Sleep apnea is a disorder where the person unknowingly stops breathing several times during their night’s sleep. This results in insufficient oxygen delivery to the brain and the body. As a result, the person wakes up tired the next morning. If this is your case, then you might want to check with your Sleep Apnea dentist at the earliest.
This blog will give you an idea of what sleep apnea is, what are the causes and its symptoms.
Firstly, the three primary types of sleep apnea are as follows:
- Obstructive Sleep Apnea – This happens when the throat muscles relax.
- Central Sleep Apnea – This occurs when the brain doesn’t send a signal to the body and the muscles that control breathing.
- Complex Sleep Apnea – This is a condition when the person experiences both Central and Obstructive sleep apnea. If a person experiences a Complex Sleep Apnea, they should immediately see their sleep apnea doctor.
Obstructive sleep apnea and Central sleep apnea have more or less similar symptoms. This makes it difficult for an ordinary man to conclude on what the exact trouble is. Having dealt with a number of patients, it is easy for a sleep apnea dentist to find out the treatment you will need. Below is a list of symptoms that you have to be aware of if you suspect sleep apnea in you or your loved ones.
- Abnormally loud Snoring.
- Stopping to breathe during sleep and the other person reports it the next morning.
- Struggling to breathe in the middle of sleep.
- Waking up with the mouth dried.
- Over Sleepiness during the day.
- Trouble staying asleep during nights.
- Irritable nature.
- Difficulty in concentrating even when awake.
When should you get an appointment?
Snoring, in general, is a potential problem and needs attention. We also need to be cautious because not every person who has sleep apnea snores. It is essential for us to know and note down what other symptoms we are experiencing so it will be easy when speaking to our doctor.
Obstructive sleep apnea
The muscles in the back of the throat support the soft palate, the tongue, the side walls of the throat and the tongue and the Ulva. When these supporting muscles relax, the air passage closes or narrows down, as a result very less air is passed. When this happens very less oxygen is passed to the brain and the body.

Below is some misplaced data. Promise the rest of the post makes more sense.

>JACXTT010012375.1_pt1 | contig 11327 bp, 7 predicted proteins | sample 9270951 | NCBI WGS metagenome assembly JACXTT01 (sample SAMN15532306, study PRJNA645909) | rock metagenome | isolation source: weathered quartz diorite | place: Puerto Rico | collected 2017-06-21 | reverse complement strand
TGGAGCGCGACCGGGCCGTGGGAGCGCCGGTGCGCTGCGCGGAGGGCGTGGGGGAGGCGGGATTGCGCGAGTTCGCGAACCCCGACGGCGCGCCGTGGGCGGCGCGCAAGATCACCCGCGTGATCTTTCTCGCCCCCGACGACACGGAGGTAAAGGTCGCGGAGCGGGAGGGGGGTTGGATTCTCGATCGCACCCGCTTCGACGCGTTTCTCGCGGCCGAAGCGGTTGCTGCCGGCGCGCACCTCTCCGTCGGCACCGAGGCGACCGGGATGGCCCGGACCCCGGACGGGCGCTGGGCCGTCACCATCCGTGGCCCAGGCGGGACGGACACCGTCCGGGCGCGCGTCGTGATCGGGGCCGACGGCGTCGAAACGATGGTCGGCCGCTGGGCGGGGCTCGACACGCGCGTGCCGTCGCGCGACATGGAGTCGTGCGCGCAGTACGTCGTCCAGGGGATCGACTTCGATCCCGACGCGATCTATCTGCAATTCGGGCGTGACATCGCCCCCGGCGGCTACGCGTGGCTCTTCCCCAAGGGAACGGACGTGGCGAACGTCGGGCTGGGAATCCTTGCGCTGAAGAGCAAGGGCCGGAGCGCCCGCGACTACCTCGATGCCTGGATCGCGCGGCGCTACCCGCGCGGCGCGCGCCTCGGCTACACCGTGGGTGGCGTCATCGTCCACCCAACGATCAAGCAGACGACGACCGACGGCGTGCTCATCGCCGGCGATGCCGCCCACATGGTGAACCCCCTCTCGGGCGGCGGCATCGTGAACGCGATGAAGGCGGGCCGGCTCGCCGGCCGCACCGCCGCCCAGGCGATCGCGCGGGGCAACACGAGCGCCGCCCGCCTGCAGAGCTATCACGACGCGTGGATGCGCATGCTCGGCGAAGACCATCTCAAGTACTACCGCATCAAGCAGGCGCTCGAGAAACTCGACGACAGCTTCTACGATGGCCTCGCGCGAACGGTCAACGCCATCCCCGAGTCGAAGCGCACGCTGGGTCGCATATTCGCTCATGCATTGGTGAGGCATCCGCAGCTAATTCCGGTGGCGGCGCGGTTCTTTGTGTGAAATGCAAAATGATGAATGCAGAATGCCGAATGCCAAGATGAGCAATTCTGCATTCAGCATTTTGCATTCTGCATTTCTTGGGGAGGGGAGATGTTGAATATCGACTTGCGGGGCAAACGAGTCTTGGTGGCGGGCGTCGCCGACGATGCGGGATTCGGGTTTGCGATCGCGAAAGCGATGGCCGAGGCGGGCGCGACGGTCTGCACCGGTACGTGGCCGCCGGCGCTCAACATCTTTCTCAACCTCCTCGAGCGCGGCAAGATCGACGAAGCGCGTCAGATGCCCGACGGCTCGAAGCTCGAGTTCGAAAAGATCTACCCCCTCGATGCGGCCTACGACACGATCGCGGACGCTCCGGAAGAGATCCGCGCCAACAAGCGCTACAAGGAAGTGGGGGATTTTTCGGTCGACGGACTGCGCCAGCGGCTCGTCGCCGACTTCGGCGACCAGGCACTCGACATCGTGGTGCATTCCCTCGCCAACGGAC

The brain wakes the person up so he or she can get some air and open the passage. The awakening is so short that the person often does not remember it happening. This is often repetitive and can happen anywhere from 30 to 50 times or even more, resulting in improper sleep all through the night. At times, the person might snort, gasp or choke yet not realize it till the person next to them tells it in the morning.
Central Sleep Apnea
This is a less common form of sleep apnea. It occurs when the brain does not send signals to the muscles involved in breathing. This condition results in breathlessness (shortness of breath), difficulty in sleeping, or staying asleep through the night.
Anyone can be affected by sleep apnea. Children are no exemption. The risk factors of sleep apnea are as below.
Obesity – Obese people are more vulnerable to sleep apnea than the other individuals. This is due to the fat deposits in the upper airway.
Neck circumference – Some people with thicker necks have narrow air passage. This eventually results in breathing difficulty.
Narrow air passage – Tonsils or adenoids can narrow down the air passage and make it difficult for you to breathe. This commonly happens in children.
Men – Compared to women, men are more prone to sleep apnea. Women tend to gain weight and become more obese after menopause. This eventually leads to sleep apnea.
Age – Age is one of the major risk factors as far as sleep apnea is concerned. Though people of all age groups are affected, elders are more likely to get it.
Family history – You could be unguarded in you have a family history of sleep apnea.
Smoking – People who smoke tend to get sleep apnea comparatively more than their non-smoking counterparts. The risk of fluid retention and swelling in the upper airway is more when you smoke.
Use of sedatives – Tranquilizers, sedatives, and alcohol are meant to relax the muscles. These must not be consumed if you suspect sleep apnea. However, it is good to avoid these muscle relaxing substances so you can be safe from these sleep issues.
Are you looking for a sleep apnea treatment anywhere around Santa Clara? Give us a call at (408) 549-1602 or you can just walk-in to our clinic located at 310 N. Suite 1, Winchester Blvd Santa Clara, CA 95050.